One of the new Tea Party senators, Ted Cruz, gained a lot of support when he was Solicitor General of Texas and successfully defended his state’s ability to execute a murderer over the objections of the International Court of Justice.
At the time, this fight even led me to confess one of my lurid fantasies.
Now we have another battle involving American states and an international bureaucracy.
Here are a couple of passages from a report in the Seattle Times.
A United Nations-based drug agency urged the United States government on Tuesday to challenge the legalization of marijuana for recreational use in Colorado and Washington, saying the state laws violate international drug treaties. …U.S. Attorney General Eric Holder said last week that he was in the last stages of reviewing the Colorado and Washington state laws. Holder said he was examining policy options and international implications of the issue.
Here’s a news flash for the bureaucrats at this branch of the United Nations in Vienna: American states are sovereign and don’t need to kowtow to a bunch of mandarins who get bloated (and tax free!) salaries in exchange for…well, I’m not sure what they do other than pontificate, gorge themselves at receptions, and enjoy first class travel at our expense while jetting from one conference to another.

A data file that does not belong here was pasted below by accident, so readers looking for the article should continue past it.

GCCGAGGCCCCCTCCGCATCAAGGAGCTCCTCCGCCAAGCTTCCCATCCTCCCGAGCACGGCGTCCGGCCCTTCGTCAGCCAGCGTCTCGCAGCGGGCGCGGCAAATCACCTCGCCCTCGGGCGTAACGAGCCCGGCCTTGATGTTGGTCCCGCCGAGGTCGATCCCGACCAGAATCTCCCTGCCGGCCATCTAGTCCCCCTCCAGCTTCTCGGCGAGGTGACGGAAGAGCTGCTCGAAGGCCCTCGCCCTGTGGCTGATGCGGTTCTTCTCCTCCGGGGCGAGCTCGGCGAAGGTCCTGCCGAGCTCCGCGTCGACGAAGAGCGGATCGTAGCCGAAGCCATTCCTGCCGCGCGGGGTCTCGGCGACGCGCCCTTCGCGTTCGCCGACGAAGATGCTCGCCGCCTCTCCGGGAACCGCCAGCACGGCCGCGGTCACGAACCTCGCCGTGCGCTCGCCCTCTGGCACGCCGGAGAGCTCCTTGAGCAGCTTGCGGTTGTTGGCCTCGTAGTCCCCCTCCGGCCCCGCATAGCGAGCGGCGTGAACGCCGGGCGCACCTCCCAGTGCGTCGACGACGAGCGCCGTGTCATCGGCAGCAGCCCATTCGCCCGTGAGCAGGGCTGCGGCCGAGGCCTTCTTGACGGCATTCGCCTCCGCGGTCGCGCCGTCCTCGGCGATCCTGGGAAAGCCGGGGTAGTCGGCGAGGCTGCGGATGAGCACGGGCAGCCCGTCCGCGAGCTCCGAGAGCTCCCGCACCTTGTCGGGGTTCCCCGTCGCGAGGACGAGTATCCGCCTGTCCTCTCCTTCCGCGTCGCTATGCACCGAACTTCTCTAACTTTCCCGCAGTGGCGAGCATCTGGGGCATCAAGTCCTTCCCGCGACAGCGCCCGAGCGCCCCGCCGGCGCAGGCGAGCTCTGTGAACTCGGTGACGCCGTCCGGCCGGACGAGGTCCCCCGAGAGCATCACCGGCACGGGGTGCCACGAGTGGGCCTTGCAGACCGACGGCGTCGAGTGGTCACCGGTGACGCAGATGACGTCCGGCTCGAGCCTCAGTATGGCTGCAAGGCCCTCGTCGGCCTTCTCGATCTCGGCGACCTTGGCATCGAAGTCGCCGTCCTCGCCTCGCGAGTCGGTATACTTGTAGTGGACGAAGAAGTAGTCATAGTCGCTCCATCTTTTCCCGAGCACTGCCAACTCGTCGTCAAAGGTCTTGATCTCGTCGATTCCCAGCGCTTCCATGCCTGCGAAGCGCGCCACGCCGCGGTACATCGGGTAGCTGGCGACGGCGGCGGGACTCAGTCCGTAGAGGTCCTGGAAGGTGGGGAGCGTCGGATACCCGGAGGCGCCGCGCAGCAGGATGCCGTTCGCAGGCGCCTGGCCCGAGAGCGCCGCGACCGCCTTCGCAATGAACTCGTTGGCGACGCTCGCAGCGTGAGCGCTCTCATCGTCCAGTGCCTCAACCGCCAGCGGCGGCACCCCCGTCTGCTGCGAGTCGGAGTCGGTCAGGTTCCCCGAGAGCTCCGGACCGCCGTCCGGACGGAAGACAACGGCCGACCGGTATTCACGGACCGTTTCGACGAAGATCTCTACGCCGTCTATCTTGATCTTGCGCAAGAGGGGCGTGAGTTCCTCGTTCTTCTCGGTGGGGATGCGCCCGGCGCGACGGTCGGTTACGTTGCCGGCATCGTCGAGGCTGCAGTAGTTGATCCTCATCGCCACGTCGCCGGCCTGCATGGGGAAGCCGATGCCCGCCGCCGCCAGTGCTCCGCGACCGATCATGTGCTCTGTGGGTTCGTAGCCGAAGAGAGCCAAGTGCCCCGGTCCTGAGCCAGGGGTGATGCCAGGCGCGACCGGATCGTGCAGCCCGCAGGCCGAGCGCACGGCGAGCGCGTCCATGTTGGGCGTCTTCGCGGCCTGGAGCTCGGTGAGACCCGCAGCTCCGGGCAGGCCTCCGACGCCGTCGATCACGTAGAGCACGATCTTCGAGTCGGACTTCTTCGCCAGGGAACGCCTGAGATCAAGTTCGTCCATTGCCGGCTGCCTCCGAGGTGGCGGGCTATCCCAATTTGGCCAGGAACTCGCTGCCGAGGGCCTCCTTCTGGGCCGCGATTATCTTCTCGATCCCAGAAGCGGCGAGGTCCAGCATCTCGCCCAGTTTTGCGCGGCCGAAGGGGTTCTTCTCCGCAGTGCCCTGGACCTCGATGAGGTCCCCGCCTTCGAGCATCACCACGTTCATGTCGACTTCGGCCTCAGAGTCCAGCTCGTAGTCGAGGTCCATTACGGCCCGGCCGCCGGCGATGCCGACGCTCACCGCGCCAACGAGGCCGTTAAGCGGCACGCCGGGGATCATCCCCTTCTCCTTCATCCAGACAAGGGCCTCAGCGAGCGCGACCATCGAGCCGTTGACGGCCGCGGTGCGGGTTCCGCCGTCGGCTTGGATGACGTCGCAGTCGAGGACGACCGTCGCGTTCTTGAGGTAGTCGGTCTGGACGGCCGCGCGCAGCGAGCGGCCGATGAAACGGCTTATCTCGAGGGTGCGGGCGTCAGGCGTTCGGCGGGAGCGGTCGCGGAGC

If the people of Washington and Colorado want to legalize certain drugs, that’s their right. They haven’t signed any treaties with the United Nations.
By the way, this has nothing to do with whether drugs should be legalized.
But since I’m an abstainer, I confess I don’t really lose any sleep about the issue.
I generally do get agitated, by contrast, when international bureaucracies seek to impose one-size-fits-all policies on the world. Much of my ire is directed at the Paris-based Organization for Economic Cooperation and Development, which seeks to penalize jurisdictions that commit the horrible crime of having attractive tax regimes (or, to be more accurate, having tax regimes that are more attractive than those in places such as France and Germany).
P.S. Have you ever noticed that U.N. offices are in swanky places such as New York City, Geneva, and Vienna? If these bureaucrats really want to help the world, why aren’t their offices in Havana, Lagos, and Chisinau. That would be quite appropriate, after all, since Cuba, Nigeria, and Moldova are all members of the U.N. Human Rights Council.